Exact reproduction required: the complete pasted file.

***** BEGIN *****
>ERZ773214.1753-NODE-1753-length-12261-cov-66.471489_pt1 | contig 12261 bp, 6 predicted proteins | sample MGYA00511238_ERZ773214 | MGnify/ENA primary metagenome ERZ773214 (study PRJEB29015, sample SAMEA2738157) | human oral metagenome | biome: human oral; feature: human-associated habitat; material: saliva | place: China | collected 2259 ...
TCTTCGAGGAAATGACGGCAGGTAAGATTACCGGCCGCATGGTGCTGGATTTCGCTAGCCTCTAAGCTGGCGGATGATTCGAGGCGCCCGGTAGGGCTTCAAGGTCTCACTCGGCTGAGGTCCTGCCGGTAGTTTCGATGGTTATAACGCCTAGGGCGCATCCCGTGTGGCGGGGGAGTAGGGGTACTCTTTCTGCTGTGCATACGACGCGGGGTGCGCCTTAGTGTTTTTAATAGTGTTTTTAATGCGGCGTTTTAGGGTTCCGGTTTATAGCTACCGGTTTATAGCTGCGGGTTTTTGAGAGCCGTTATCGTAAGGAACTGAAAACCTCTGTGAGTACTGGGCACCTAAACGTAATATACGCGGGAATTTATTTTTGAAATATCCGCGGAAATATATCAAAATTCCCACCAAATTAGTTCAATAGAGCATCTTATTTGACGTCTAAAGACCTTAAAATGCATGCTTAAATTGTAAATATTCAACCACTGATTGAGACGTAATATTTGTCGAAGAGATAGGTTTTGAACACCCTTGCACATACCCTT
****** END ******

>ERZ773214.1753-NODE-1753-length-12261-cov-66.471489_pt1 | contig 12261 bp, 6 predicted proteins | sample MGYA00511238_ERZ773214 | MGnify/ENA primary metagenome ERZ773214 (study PRJEB29015, sample SAMEA2738157) | human oral metagenome | biome: human oral; feature: human-associated habitat; material: saliva | place: China | collected 2259 ...
TCTTCGAGGAAATGACGGCAGGTAAGATTACCGGCCGCATGGTGCTGGATTTCGCTAGCCTCTAAGCTGGCGGATGATTCGAGGCGCCCGGTAGGGCTTCAAGGTCTCACTCGGCTGAGGTCCTGCCGGTAGTTTCGATGGTTATAACGCCTAGGGCGCATCCCGTGTGGCGGGGGAGTAGGGGTACTCTTTCTGCTGTGCATACGACGCGGGGTGCGCCTTAGTGTTTTTAATAGTGTTTTTAATGCGGCGTTTTAGGGTTCCGGTTTATAGCTACCGGTTTATAGCTGCGGGTTTTTGAGAGCCGTTATCGTAAGGAACTGAAAACCTCTGTGAGTACTGGGCACCTAAACGTAATATACGCGGGAATTTATTTTTGAAATATCCGCGGAAATATATCAAAATTCCCACCAAATTAGTTCAATAGAGCATCTTATTTGACGTCTAAAGACCTTAAAATGCATGCTTAAATTGTAAATATTCAACCACTGATTGAGACGTAATATTTGTCGAAGAGATAGGTTTTGAACACCCTTGCACATACCCTT